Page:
Fill out the brief form below for access to the free report.

The George W. Bush Presidential Center Stands Up for Girls

Article by Charity Wallace February 1, 2013 //   4 minute read

This blog originally appeared on LitWorld.com's Stand Up For Girls Blog on the First International Day Of The Girl.

Women and girls are critical to peace and prosperity. Countries that promote girls’ education and women’s opportunity are proven to be more stable and prosperous. When girls are educated, they delay marriage, have fewer children, raise healthier, more educated families, and have opportunities to contribute in the workforce and earn an income. The simple ability to read can change the course of woman’s life and has a profound impact on her future and her country’s stability. Unfortunately, there are places in the world where women and girls are persecuted and prevented from pursuing their education.  Just today, the Washington Post published an op-ed written by Mrs. Laura Bush that condemns the brutal attack by the Taliban on a fourteen year old Pakistani girl whose only crime was the desire to go to school. Mrs. Laura Bush chairs the Women’s Initiative at The George W. Bush Institute, which recognizes the dramatic effects that literacy, education, economic opportunity and the inclusion of women have on communities, and understands that progress in these areas can transform societies. Through the Bush Institute’s Women’s Initiative, we address these fundamental issues and invest in women so that they can catalyze change. The Women’s Initiative Fellowship Program, the signature program of the Women’s Initiative, is a leadership program that equips women to become effective leaders and improve society.  Research shows that the best indicator of a women’s success is her network. With a strong network, a woman is better able to prosper in her field and multiply her influence. A woman taps into the resources and expertise of those within her diverse network, expanding its impact. Recognizing the significance of the network, the Women’s Initiative Fellowship classes are comprised of approximately twenty women from one country representing the six most influential sectors of society including education, health, business, politics, law and media. This structure ensures that the impact in the respective community is substantial, concentrated and powerful. The Women’s Initiative Fellowship combines coursework, hands-on skill building, sharing of best-practice models, dedicated mentors, and the development of a strong network to ensure that fellows return home prepared to create significant and lasting change in their country.  The Fellowship partners with organizations like LitWorld to enhance the fellows learning and introduce them to new programs, which could be replicated in their home country. The inaugural class of Women’s Initiative Fellows has made great strides since the program launched in February 2012.  Since the beginning of the program, several Fellows have started their own businesses, one Fellow used her expertise in fundraising to raise over $32million for her charity, the Egyptian National Cancer Institute, another Fellow uses her voice and her photography skills for a campaign to stop sexual harassment, and one Fellow started her own online media organization called Bokra news to ensure uncensored news is available to Egyptian citizens. Though the Fellows did not know each other before the program, since returning to Egypt, many have worked together, using their unique skills and talents, to further causes that benefit women, children, and Egyptian society.  The power of the network is evident in their success. The remarkable stories of the courageous Egyptian women that make up the inaugural class of Women’s Initiative Fellows can be found here. Supporting women and girls is one of the most important efforts of our generation and the Bush Institute’s Women’s Initiative will continue to stand up for girls and women around the world.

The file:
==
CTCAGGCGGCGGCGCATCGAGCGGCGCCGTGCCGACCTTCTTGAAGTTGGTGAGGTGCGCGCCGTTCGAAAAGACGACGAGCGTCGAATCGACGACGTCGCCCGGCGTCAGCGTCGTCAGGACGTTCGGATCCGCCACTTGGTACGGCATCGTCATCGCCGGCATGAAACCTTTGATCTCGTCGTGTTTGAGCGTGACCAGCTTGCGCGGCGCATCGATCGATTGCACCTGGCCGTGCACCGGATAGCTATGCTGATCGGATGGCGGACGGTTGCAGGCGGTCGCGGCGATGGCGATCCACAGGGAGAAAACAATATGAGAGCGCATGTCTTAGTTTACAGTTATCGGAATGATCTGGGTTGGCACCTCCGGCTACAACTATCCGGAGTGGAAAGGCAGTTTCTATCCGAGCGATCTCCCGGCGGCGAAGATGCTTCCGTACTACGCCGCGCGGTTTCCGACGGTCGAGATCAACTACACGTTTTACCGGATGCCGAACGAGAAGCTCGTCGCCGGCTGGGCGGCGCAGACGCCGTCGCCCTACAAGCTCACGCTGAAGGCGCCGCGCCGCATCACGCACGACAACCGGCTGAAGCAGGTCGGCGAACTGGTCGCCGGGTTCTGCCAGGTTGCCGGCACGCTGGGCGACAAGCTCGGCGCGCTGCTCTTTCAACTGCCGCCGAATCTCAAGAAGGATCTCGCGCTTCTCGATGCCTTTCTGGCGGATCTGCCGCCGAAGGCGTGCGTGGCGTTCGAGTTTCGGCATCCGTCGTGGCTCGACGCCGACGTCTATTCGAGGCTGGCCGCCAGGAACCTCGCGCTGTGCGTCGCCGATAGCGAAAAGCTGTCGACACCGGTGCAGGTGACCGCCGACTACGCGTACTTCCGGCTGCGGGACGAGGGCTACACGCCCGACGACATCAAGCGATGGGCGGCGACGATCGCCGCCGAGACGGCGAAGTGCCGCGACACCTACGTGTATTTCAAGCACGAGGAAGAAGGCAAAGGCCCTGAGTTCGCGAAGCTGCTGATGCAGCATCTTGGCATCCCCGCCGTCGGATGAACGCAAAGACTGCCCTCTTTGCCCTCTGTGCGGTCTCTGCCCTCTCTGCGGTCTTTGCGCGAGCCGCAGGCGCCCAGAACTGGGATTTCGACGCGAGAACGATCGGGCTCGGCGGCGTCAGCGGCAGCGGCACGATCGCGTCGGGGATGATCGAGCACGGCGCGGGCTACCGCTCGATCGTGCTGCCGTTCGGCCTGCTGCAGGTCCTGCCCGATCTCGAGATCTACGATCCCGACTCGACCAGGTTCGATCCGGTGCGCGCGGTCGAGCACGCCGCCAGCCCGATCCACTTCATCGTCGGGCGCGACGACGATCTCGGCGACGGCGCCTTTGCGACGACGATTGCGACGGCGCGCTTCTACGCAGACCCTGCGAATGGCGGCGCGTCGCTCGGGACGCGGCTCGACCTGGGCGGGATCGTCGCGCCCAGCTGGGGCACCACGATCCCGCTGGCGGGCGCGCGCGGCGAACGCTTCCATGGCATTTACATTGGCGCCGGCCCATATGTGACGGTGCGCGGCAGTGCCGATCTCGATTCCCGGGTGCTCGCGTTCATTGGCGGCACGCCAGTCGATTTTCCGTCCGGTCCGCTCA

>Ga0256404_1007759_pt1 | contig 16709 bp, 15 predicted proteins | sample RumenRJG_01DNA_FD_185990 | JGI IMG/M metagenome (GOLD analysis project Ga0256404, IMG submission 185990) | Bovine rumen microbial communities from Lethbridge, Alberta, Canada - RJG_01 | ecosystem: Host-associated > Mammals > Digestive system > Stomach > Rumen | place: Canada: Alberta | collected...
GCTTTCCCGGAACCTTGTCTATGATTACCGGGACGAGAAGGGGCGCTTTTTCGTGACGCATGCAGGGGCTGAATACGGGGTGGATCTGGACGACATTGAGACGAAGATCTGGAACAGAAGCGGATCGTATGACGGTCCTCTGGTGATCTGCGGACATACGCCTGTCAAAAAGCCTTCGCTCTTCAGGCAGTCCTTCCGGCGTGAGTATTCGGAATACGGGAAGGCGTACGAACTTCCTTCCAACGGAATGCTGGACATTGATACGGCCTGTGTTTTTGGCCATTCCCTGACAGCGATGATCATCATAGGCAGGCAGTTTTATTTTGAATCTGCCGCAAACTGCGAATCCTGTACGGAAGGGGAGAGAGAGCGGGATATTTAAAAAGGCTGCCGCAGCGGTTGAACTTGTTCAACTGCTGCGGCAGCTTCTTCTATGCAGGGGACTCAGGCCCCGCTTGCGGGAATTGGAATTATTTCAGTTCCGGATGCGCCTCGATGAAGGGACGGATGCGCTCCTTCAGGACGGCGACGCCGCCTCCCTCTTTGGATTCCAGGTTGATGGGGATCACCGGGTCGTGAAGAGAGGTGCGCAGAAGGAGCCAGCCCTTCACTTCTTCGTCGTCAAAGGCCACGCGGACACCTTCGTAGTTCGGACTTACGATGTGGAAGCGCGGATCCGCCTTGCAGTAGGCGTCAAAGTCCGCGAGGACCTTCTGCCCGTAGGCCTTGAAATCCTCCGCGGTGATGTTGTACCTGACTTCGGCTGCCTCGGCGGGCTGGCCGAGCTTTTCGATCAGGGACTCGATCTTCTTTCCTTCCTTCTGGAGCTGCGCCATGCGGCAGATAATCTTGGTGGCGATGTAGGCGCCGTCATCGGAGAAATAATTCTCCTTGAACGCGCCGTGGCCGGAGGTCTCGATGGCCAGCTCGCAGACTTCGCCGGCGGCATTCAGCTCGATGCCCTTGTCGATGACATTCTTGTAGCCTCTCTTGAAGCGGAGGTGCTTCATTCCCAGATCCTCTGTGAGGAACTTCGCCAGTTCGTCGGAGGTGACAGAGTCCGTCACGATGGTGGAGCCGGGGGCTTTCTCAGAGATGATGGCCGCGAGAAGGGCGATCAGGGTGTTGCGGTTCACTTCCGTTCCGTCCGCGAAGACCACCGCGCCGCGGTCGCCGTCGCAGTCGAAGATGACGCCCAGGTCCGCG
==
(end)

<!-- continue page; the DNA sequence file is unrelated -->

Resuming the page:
This post was written by Charity Wallace, Director of the Women’s Initiative  at the George W. Bush Institute.